Birth of Ronald Reagan
Ronald Wilson Reagan was born in Tampico, Illinois, on February 6, 1911.
Even as a young man, Reagan showed an interest in acting and politics. He appeared in several school plays throughout his high school career and was elected president of the student council. In 1928, “Dutch,” as he was known, entered Eureka College, majoring in economics and sociology. While attending Eureka, Reagan participated in different sports, played the lead role in several school productions, and served as the president of the student body.
In 1932, Reagan graduated from college and became a sportscaster at a local radio station in Des Moines, Iowa. Five years later, while covering baseball spring training in California, Reagan made a screen test for Warner Brothers. Between 1937 and 1964, Reagan appeared in over 50 motion pictures. He served six terms as president of the Screen Actors Guild, a union that represents actors and actresses. Because of his poor eyesight, Reagan couldn’t serve overseas during World War II, but helped produce over 400 Army Air Force training films.
Reagan first entered politics as a Democrat, campaigning for Harry Truman in 1948. However, during the 1950s, Reagan gradually adopted more conservative views, campaigning for Republican candidates Dwight Eisenhower and Richard Nixon. In 1962, Reagan officially joined the Republican Party.
In 1966, Reagan was elected to the first of three terms as governor of California. While in office, Reagan worked hard to reduce the size and cost of government. Although he was responsible for major policy decisions, Governor Reagan surrounded himself with capable people and relied on them to work out the details of his legislative program.
Reagan’s first bid for the presidency came in 1968. However, he failed to win the nomination. In 1976 he ran again, this time losing the nomination by a small margin to Gerald Ford. Encouraged by the small margin of defeat, Reagan began preparing for the 1980 nomination almost immediately. This time he won the Republican nomination on the first ballot, as well as the election itself.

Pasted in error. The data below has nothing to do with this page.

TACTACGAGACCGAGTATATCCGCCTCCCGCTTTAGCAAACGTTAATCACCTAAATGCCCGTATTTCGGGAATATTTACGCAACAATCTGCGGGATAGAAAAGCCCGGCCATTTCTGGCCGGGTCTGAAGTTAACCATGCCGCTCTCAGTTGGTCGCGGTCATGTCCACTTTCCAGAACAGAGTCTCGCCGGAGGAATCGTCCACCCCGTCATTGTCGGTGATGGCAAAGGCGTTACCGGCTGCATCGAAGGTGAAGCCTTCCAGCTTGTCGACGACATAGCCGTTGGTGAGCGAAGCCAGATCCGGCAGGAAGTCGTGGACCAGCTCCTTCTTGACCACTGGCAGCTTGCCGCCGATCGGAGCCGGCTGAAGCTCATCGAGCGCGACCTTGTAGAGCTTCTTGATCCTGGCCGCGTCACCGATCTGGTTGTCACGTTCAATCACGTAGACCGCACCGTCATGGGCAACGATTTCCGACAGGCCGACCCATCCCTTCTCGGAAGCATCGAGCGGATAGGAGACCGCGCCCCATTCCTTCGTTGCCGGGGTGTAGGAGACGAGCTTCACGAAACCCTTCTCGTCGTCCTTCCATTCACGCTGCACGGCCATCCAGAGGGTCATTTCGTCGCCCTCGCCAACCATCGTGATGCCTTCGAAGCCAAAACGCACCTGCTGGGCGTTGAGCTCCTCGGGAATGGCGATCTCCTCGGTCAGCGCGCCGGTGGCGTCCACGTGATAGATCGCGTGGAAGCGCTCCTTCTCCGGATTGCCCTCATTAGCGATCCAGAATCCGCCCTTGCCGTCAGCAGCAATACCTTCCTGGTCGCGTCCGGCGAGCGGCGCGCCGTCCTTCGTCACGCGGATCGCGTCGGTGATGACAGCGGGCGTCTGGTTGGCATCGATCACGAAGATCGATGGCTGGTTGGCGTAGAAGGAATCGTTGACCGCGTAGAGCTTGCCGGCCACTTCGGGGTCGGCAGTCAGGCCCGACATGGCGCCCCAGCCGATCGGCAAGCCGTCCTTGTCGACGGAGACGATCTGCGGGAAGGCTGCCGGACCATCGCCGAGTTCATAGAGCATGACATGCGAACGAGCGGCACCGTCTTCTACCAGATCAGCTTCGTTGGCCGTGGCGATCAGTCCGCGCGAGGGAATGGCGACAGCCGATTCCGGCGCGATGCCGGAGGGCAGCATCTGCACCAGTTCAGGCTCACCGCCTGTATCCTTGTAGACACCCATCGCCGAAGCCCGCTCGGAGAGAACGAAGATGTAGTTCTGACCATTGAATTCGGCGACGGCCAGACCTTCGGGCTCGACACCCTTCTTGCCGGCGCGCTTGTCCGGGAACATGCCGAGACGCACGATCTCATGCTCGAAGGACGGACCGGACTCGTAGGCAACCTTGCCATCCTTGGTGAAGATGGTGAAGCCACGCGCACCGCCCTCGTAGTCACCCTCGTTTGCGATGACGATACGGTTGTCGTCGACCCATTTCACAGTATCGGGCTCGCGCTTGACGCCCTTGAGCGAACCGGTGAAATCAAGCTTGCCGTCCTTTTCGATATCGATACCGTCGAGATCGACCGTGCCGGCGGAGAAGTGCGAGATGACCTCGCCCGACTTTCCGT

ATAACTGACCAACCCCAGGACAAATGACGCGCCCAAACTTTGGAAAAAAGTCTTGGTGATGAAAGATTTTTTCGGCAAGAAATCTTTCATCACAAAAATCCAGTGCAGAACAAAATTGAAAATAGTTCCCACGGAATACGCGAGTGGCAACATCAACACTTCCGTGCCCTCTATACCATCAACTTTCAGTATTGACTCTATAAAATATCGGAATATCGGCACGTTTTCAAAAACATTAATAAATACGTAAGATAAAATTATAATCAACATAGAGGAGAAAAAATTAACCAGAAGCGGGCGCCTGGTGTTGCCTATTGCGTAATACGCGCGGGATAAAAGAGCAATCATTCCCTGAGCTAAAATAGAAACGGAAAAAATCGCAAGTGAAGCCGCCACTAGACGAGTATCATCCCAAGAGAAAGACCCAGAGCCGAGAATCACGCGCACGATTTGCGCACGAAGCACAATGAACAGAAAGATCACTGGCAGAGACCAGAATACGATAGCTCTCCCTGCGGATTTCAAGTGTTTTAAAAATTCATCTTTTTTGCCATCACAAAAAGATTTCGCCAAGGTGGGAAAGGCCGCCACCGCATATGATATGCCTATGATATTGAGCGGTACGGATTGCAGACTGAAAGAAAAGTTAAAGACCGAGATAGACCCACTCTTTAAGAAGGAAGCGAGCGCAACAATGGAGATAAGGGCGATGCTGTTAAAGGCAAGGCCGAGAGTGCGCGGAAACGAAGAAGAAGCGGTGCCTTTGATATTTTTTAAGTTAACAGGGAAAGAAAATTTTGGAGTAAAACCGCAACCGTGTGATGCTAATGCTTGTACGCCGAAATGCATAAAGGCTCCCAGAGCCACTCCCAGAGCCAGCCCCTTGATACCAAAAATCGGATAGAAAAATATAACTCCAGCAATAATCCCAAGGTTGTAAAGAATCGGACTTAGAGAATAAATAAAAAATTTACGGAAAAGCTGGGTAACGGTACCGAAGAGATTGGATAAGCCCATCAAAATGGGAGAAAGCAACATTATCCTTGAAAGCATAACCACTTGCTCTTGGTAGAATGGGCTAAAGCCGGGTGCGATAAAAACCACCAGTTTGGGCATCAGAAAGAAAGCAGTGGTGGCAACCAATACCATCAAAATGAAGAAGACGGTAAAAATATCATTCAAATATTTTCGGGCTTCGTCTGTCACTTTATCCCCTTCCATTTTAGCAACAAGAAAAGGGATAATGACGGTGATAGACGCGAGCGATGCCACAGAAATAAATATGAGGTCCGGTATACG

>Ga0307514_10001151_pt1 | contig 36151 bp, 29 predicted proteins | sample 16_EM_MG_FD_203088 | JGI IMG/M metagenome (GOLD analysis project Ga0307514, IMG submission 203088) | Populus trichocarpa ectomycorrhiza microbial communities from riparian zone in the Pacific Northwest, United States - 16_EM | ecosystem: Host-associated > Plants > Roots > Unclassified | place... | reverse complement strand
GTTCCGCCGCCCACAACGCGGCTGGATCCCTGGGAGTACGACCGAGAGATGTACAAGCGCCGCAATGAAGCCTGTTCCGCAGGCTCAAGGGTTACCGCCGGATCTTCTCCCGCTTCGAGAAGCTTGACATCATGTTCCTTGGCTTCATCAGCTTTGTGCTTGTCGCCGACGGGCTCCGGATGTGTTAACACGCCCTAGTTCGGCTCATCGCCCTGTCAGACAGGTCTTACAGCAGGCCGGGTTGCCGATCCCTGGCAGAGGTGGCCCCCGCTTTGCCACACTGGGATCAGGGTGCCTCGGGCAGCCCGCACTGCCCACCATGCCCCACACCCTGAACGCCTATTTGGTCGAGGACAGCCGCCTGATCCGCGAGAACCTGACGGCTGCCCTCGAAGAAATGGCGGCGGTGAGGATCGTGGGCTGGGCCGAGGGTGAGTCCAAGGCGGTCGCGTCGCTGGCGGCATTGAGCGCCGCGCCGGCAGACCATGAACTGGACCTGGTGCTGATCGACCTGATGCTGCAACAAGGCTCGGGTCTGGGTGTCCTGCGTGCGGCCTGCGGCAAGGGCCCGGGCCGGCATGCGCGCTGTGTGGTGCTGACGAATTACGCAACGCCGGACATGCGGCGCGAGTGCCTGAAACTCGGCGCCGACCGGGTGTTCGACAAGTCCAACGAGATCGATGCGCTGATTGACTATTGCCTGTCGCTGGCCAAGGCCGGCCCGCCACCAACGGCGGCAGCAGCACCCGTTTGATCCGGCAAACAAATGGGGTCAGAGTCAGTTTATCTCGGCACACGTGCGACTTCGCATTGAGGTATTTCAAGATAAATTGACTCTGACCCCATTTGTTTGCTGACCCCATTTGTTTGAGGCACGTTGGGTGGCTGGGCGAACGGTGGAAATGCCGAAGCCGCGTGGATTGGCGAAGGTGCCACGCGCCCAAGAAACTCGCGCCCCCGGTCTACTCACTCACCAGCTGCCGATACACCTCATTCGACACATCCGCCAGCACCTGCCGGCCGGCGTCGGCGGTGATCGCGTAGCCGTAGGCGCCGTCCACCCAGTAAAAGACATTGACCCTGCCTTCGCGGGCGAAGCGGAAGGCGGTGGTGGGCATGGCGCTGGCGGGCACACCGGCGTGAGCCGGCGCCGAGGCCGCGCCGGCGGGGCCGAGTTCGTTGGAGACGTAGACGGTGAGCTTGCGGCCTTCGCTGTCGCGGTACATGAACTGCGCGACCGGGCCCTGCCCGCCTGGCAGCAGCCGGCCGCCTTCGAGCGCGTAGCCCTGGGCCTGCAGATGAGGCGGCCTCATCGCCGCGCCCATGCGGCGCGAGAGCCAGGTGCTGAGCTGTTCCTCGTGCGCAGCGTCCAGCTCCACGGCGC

During the election campaign, Reagan detailed his plan to lower inflation. He vowed to cut federal income taxes by as much as 30%, reduce government regulation of business, increase military spending, and cut funding for several other federal programs. This plan to balance the budget and lower inflation came to be known as “Reaganomics.” Though the economy recovered, the national debt nearly tripled over the course of his presidency, the largest percentage increase during any presidency outside of the First and Second World Wars.
On March 31, 1981, President Reagan narrowly escaped death after being shot in the chest by John W. Hinckley Jr. The assassination attempt occurred as Reagan was leaving a Washington, DC, hotel. Although Reagan was 70 years old, he recovered quickly from his wound.
In November 1986, news broke that Iran was given US weapons in return for the release of the US hostages. The next day it was reported that Reagan approved the deal. The scandal widened, as it was revealed that some of the proceeds from the arms sales had been diverted to the Nicaraguan Contras. On December 30, 1986, the president admitted “mistakes were made,” but insisted he did not know arms sales were diverted to Nicaragua. Later, special investigations officially blamed the president for the operation.
As the Republicans gathered for their National Convention on August 18, 1988, Vice President George Bush secured the nomination. With Reagan’s endorsement, Bush won a sweeping victory in the election. Reagan left office with a high approval rating and planned to have an active post-presidency. However, he revealed in 1994 that he had Alzheimer’s and made his last public appearance at Richard Nixon’s funeral. He died 10 years later in 2004 and is often considered an icon of the Republican Party.
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2 responses to "Birth of Ronald Reagan"
2 thoughts on “Birth of Ronald Reagan”
As President, largest deficit since WWI and WWII, wow!
I was very disappointed in the manner that you portrayed Reagan´s Presidency, highlighting two negative issues during his term and ignoring his considerable accomplishments, including actions that led to us winning the Cold War. It was evident that in writing this article you had an agenda to diminish his legacy. I am saddened that you have injected political partisanship into your otherwise well researched and interesting articles, which I enjoy reading on a daily basis. If I detect a similar slant in future articles, I will reluctantly stop reading them. Please, lets keep politics out of stamp collecting.